Mears: Drastic gender difference at SHSU result of the times
Published: Wednesday, October 3, 2012
Updated: Thursday, October 4, 2012 01:10
Debates about gender and schooling have taken a surprising turn in the past decade. After years of concern that girls were being shortchanged in male-dominated schools, there has been an increased worry about whether boys are the ones in peril.
For years, educators have worked to open new doors for girls in the classroom; going from a time way back in history when girls weren’t allowed to attend school or learn certain subjects, to today where girls are out ranking the guys in school. According to the Texas Tribune, at Sam Houston State University, the female to male population is 10,167 to 7,360
We've all heard girls mature a lot more quickly than guys. That means they usually have better organizational skills and can prepare themselves for tests and college applications on their own. With the large population difference at SHSU, it seems as if this notion holds true and the male students are more likely to get in trouble, fail or drop out of school.
Many would argue that the large population difference is because people are pressing more for equal rights between the two sexes, thus pushing more girls to go to college and land better jobs than the guys; however, at SHSU, I believe that the real cause of the gender gap lies in the fact that classes and professors cater more to the female population.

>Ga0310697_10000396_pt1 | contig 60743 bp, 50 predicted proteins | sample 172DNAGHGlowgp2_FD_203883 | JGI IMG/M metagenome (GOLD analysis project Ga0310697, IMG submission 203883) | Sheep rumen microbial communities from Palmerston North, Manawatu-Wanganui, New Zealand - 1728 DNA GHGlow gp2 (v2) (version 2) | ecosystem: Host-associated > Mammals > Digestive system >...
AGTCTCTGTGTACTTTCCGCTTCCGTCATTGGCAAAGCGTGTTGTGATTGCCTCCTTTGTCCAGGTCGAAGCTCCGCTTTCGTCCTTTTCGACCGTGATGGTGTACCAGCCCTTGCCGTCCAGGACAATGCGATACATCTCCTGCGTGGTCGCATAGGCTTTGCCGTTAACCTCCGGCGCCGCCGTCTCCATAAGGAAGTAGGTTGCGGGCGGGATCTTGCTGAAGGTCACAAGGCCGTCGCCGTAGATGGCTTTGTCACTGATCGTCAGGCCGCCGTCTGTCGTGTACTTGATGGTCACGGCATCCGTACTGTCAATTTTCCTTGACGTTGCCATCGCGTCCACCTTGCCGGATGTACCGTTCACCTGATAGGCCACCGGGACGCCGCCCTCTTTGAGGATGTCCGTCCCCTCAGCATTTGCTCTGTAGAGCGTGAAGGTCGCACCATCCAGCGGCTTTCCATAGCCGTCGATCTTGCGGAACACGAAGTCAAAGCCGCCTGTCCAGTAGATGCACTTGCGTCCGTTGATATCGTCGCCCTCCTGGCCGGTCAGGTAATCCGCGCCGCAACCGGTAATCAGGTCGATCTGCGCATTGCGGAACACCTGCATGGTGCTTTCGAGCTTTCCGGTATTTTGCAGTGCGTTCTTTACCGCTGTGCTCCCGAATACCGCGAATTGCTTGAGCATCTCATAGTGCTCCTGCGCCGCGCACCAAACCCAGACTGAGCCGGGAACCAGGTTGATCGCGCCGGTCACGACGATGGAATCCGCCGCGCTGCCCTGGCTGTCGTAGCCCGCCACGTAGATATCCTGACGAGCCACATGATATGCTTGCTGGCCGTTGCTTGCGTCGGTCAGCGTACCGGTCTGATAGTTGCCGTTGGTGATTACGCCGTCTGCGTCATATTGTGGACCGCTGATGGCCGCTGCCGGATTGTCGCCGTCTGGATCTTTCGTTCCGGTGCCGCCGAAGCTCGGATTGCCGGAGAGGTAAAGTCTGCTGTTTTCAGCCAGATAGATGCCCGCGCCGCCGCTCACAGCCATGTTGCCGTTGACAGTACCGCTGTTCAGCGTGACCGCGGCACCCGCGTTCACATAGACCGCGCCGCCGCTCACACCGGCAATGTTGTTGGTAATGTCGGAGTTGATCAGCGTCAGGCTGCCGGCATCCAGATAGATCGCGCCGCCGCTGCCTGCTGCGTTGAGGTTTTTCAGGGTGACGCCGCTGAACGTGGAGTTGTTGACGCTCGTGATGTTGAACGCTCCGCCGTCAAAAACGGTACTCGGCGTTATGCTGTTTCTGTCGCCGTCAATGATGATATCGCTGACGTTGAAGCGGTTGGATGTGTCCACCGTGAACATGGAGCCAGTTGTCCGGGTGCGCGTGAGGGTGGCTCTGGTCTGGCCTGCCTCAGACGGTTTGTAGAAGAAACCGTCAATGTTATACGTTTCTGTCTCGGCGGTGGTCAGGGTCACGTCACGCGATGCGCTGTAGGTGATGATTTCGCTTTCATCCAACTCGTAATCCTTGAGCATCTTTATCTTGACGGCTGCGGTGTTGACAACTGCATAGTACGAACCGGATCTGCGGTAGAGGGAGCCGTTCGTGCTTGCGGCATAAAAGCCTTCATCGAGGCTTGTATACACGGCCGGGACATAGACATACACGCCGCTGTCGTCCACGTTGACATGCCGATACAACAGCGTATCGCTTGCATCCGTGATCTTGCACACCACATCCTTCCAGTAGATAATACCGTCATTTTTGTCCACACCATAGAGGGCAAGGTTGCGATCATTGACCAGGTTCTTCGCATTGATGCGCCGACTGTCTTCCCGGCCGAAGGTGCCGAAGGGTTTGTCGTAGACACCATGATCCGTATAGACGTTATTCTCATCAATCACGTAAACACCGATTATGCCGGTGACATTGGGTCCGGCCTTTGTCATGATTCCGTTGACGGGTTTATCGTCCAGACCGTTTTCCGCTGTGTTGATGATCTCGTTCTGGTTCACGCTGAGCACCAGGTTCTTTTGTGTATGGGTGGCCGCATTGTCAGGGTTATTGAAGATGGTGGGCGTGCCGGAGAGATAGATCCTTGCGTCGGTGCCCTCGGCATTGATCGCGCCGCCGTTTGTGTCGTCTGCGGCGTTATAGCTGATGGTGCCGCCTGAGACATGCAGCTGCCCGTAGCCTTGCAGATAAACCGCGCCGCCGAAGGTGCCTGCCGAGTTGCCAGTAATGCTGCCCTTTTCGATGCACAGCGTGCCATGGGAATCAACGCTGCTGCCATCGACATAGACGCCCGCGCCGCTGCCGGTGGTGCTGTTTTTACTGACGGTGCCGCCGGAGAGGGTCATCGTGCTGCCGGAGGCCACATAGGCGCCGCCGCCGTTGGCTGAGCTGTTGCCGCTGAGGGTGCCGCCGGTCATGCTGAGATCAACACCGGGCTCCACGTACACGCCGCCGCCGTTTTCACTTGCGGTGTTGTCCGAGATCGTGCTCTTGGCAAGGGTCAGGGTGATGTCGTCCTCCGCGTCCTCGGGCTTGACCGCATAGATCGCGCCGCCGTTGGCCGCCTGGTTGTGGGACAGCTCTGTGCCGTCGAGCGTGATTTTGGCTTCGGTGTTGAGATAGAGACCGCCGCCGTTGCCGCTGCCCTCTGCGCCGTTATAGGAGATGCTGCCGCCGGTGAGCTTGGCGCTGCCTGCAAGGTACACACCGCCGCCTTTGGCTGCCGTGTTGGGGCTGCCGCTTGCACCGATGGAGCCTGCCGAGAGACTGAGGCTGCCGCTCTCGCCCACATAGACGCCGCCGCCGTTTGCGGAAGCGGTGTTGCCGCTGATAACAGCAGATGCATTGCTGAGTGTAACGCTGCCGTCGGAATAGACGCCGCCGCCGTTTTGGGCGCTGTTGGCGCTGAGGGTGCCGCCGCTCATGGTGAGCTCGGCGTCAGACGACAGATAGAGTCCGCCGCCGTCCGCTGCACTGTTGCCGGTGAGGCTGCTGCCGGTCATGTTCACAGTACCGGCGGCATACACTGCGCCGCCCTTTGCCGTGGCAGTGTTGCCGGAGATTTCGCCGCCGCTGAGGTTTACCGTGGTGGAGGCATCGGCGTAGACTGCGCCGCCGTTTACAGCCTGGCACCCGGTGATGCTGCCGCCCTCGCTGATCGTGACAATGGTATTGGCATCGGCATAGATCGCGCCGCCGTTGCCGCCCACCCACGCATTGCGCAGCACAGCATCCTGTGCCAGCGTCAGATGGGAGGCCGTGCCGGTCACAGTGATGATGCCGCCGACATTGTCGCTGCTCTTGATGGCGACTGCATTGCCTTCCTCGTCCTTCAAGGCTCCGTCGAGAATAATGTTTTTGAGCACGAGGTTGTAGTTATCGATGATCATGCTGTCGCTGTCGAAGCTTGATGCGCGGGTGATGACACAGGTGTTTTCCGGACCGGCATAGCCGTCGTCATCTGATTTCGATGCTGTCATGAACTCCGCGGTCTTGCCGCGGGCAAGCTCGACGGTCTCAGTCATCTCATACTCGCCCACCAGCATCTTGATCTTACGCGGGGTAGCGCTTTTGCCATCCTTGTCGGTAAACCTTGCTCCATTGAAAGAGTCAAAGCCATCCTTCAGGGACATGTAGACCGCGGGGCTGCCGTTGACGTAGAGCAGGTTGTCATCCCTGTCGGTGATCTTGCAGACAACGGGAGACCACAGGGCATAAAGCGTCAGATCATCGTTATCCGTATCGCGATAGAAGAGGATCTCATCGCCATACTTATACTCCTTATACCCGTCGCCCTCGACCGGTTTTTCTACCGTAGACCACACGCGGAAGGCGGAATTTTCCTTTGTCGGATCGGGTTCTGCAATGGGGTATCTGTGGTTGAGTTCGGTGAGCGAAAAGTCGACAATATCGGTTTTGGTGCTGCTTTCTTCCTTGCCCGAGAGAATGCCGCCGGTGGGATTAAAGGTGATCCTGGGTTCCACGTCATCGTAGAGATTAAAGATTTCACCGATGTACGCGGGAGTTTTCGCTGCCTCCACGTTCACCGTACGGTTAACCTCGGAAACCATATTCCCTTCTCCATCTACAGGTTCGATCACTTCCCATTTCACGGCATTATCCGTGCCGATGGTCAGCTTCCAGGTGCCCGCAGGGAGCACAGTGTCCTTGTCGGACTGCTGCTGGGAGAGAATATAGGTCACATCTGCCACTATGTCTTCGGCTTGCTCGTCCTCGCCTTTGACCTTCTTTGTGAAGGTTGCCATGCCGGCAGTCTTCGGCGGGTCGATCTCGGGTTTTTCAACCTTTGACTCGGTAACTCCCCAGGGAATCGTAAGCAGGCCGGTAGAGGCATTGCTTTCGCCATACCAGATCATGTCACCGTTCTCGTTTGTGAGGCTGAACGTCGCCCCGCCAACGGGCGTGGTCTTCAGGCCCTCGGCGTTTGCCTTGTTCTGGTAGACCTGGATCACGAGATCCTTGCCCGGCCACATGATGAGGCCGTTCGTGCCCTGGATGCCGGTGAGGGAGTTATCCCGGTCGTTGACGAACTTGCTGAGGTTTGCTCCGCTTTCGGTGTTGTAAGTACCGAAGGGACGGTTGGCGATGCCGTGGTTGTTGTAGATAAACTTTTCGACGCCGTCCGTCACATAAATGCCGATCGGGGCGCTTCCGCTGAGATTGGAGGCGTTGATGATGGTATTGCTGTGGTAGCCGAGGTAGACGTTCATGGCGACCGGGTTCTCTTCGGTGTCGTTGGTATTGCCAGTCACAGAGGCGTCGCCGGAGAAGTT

Former USA Today editorial writer and author of Why Boys Fail, Richard Whitmire, expressed his ideas in his book about how schools these days “with their emphasis on order, sitting still, and passive learning - are much better suited to girls than to boys.”
It is almost as if classrooms have become a type of etiquette learning environment, from sitting up straight, waiting your turn to speak, raising your hand to ask or answer a question, classrooms have transformed from a place of only learning about the core subjects – math, science, English and history – to a place to learn not only those subjects, but respect and etiquette as well. Because of this, the male population in the classroom is slowly dwindling.
If classes were more interactive, I feel as if the male population would not only increase but more male students would get involved in the classroom. While female students are more willing to sit down with professors to discuss the required reading and ask questions on topics they don’t understand, it appears many male students sit mute through these discussions and wait on others to ask questions on something they don’t understand.
While the gender gap at SHSU is rather large, a difference of 2,807 students, each student, male or female, is offered the same curriculum and chance to succeed. Yet, to close the gender gap and to get more male students involved, classrooms need to liven up and become more interactive with the students.